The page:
For the 33rd time, the House has voted to repeal the Affordable Care Act, known popularly as Obamacare. The bill passed 244 – 185, with every Republican and five Democrats voting against the repeal. The Democrats who voted are Dan Boren of Oklahoma, Larry Kissell and Mike McIntyre of North Carolina, Jim Matheson of Utah, and Mike Ross of Arkansas. While McIntyre, Kissell, and Matheson are facing uphill battles in their conservative-leaning districts, Boren and Ross are retiring at the end of their terms.
It was an upsetting form of deja-vu, with Republicans making the same speeches about the government overstepping its bounds and taxing Americans heavily, especially during a struggling economic period, while the Democrats, still running victory laps since the Supreme Court ruled that the Affordable Care Act is legal as a Congressional right to tax, once again make the same speeches defending the new law.
Once again, it should be noted that this is the 33rd time Republicans voted on defunding or repealing some or all of the Affordable Care Act since January 2011, when Republicans took control of the house even though the Democratically-controlled Senate, the Executive branch of the government, and now the Supreme Courts have deemed this law to be a legitimate form of ensuring healh coverage for a majority of American citizens. Over the 33 times, Republicans had been able to alter parts of the bill, including credit for the defeat of the late Senator Ted Kennedy’s long term health care provision known as CLASS (Community Living Assistance Services and Support) Act, which would have allowed Americans to pay premiums towards later-in-life long term health care voluntarily. Is the law perfect? Absolutely not. In fact, some Democrats have said that the law does need refining in order to benefit Americans fully.
But today’s bill – to flat out repeal the law – was clearly a symbolic measure by angry Republicans still huffing and puffing over Obama’s signature domestic policy achievement of his first term. Despite comments made by Rep. Allen West of Florida, who said that the vote would not be symbolic, but a stance against taxation on Americans, It was an open threat to the Democrats that, should Mitt Romney defeat Barack Obama to win the Presidency, this health care law will be repealed almost as soon as Romney is sworn in. (Even thought in 2010, Romney praised Obamacare for being much like his own health care reform acts – dubbed “Romneycare” – signed while Governor of Massachusetts in 2006. What a difference a few years and a shift to appeal to an ultraconservative voting bloc can be).
Even more so, it was a declaration of war on the campaign field. This move will certainly keep the health care debate, which Americans thought would be all but resolved, at a fever pitch, becoming a key component at future debates and speechs between both party candidates. In short, Republicans today declared, “It’s not over until the President on January 20th, 2013, makes the call”. And with Romney and Obama at a dead heat at 47%, the debate will be a fierce one. Although, Americans have been showing more and more support for Obama’s Affordable Care Act, where polls show a jump from 39% in April to 47% this month.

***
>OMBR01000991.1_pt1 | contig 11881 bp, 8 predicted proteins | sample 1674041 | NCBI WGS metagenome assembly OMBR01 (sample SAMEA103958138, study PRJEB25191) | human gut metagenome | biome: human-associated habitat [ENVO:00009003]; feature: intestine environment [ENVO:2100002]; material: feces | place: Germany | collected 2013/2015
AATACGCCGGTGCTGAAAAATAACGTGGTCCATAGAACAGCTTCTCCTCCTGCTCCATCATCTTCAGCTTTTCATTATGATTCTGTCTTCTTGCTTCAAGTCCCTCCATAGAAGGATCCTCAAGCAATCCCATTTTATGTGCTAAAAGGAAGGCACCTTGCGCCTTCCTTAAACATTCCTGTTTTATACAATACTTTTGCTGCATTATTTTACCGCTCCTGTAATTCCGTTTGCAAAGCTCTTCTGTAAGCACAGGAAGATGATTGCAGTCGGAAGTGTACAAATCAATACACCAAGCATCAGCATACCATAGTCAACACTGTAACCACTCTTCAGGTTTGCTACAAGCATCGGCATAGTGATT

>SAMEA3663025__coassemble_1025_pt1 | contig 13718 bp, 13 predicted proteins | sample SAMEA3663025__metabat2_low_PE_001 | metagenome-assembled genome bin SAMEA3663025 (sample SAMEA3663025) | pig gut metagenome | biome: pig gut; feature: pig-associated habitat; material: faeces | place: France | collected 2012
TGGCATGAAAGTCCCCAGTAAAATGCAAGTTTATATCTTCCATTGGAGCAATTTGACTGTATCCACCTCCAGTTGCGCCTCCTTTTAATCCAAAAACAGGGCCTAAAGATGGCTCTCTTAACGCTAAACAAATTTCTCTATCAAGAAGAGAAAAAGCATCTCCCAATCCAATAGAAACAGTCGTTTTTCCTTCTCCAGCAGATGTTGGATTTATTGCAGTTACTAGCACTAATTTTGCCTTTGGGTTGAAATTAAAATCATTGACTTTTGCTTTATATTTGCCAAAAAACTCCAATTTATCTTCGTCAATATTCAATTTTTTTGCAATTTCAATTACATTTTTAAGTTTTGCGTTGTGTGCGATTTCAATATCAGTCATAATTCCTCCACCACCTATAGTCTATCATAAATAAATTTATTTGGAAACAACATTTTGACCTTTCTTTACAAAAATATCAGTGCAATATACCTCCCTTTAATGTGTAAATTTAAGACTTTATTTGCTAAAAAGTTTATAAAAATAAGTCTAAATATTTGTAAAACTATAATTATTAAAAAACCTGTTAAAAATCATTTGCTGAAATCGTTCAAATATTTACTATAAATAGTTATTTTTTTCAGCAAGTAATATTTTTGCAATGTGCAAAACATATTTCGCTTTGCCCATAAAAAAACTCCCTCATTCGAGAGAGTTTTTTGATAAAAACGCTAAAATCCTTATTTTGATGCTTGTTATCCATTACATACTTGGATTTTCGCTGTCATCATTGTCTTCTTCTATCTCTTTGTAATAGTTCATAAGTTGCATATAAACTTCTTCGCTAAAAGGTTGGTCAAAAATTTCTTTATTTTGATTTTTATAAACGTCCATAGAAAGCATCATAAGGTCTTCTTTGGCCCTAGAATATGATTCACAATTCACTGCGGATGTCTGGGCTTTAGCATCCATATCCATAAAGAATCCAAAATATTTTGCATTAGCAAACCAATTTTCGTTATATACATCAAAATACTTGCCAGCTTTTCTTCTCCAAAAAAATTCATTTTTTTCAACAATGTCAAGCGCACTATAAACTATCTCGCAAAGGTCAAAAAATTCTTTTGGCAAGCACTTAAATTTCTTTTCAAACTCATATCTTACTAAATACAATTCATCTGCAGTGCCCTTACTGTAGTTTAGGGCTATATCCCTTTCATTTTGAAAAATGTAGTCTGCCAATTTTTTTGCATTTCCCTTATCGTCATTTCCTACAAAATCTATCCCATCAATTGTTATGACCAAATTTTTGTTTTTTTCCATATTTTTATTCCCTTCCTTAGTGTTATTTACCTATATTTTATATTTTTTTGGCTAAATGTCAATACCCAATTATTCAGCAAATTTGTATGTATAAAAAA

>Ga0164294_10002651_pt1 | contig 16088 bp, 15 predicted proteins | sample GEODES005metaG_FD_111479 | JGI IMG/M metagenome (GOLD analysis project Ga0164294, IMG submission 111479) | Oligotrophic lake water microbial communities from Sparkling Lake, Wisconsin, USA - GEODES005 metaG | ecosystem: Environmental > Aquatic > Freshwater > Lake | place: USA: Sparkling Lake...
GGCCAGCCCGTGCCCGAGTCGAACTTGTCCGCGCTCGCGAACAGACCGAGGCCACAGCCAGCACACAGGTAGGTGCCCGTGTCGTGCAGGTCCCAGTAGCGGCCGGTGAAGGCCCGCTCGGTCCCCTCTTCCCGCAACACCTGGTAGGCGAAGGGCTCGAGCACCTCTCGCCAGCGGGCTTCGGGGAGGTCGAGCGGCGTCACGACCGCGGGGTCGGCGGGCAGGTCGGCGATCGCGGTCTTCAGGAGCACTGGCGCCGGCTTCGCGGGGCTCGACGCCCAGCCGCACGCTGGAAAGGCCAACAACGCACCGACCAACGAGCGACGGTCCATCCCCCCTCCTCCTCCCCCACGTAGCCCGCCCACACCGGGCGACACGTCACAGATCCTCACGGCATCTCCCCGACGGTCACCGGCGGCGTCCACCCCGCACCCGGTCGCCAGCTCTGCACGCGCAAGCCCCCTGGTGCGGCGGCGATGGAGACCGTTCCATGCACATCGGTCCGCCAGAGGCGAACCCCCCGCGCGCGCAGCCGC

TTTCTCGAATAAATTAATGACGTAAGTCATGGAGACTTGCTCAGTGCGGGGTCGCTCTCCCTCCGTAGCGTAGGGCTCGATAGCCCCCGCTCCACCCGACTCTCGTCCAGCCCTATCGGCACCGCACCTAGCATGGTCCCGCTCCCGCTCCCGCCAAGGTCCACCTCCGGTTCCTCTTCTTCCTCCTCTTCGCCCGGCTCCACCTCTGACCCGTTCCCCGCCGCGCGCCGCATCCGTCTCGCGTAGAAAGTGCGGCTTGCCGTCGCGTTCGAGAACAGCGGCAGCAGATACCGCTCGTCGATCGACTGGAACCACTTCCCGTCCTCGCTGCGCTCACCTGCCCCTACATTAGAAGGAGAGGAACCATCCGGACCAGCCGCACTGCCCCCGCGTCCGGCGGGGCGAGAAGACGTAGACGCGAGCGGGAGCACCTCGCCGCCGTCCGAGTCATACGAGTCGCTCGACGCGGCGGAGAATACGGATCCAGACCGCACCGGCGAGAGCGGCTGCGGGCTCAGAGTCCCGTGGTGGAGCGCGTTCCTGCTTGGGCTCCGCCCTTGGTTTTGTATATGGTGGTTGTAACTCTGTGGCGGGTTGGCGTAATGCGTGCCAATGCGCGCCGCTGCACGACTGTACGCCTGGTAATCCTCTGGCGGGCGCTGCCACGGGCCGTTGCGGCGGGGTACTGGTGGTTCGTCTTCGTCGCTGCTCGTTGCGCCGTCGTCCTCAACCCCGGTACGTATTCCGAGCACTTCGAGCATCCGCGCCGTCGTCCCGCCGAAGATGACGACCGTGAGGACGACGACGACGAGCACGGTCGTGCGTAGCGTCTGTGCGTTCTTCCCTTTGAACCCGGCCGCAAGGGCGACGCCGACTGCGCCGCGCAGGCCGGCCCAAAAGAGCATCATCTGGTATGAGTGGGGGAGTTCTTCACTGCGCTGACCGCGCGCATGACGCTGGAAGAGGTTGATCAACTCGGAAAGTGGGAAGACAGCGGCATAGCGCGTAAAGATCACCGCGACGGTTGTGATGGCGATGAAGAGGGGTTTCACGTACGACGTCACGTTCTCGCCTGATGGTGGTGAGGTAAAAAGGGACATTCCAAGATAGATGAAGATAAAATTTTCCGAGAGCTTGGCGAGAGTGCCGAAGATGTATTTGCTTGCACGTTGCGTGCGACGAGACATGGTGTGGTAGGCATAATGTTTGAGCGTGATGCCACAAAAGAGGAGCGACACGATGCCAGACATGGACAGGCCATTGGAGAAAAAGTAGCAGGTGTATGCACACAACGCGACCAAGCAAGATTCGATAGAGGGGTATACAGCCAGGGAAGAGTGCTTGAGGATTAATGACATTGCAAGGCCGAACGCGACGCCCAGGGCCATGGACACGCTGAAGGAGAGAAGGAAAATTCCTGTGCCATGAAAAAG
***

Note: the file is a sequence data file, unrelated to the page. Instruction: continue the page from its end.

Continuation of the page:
The core of the law at dispute is the individual mandate, where in 2014, nearly all Americans will be required to purchase health insurance or face a penalty come tax time. The law also provides provisions to keep health care affordable and easily accessable, from
It also should be noted that it costs $30,275,229 to keep Congress working for just one day. And as Republicans continue to make symbolic gestures to take down Obamacare – on the same day Mitt Romney was booed by a largely African-American audience at the NAACP convention – the question remains: What will it take for Republicans to agree on the Affordable Care Act. They have not formed a comprehensive reform act of their own. Even more tragic is that Congress has not voted on other far more critical bills that could help what many voters are concerned about most: the economy. A Layoff Prevention Act championed by Rep. Rosa DeLauro was never voted on, which would have allowed employers to cut worker hours instead of laying off Americans. The American Jobs Act, which would have funnelled $400 billion into jumpstarting the economy was filibustered into oblivion by the Senate and never saw a floor vote in the House.
$30,275,229 being spent on making partisan stances. A day. At what point will Congress – both Democrats and Republicans – realize that we cannot stop business as usual to turn Congress into a campaign warzone. At what point will Congress decide to move on other important issues. Americans are quick to point fingers, especially at President Obama, for not working on the economy. But legally, Obama has done all he could, with the American Jobs Acts. There is nothing more he can do but hit his head against the wall while Republicans ignore him and try to destroy his signature success. A plan that just a few years ago, Republicans themselves were desiring. It is a shame that does not look to be rectified anytime soon.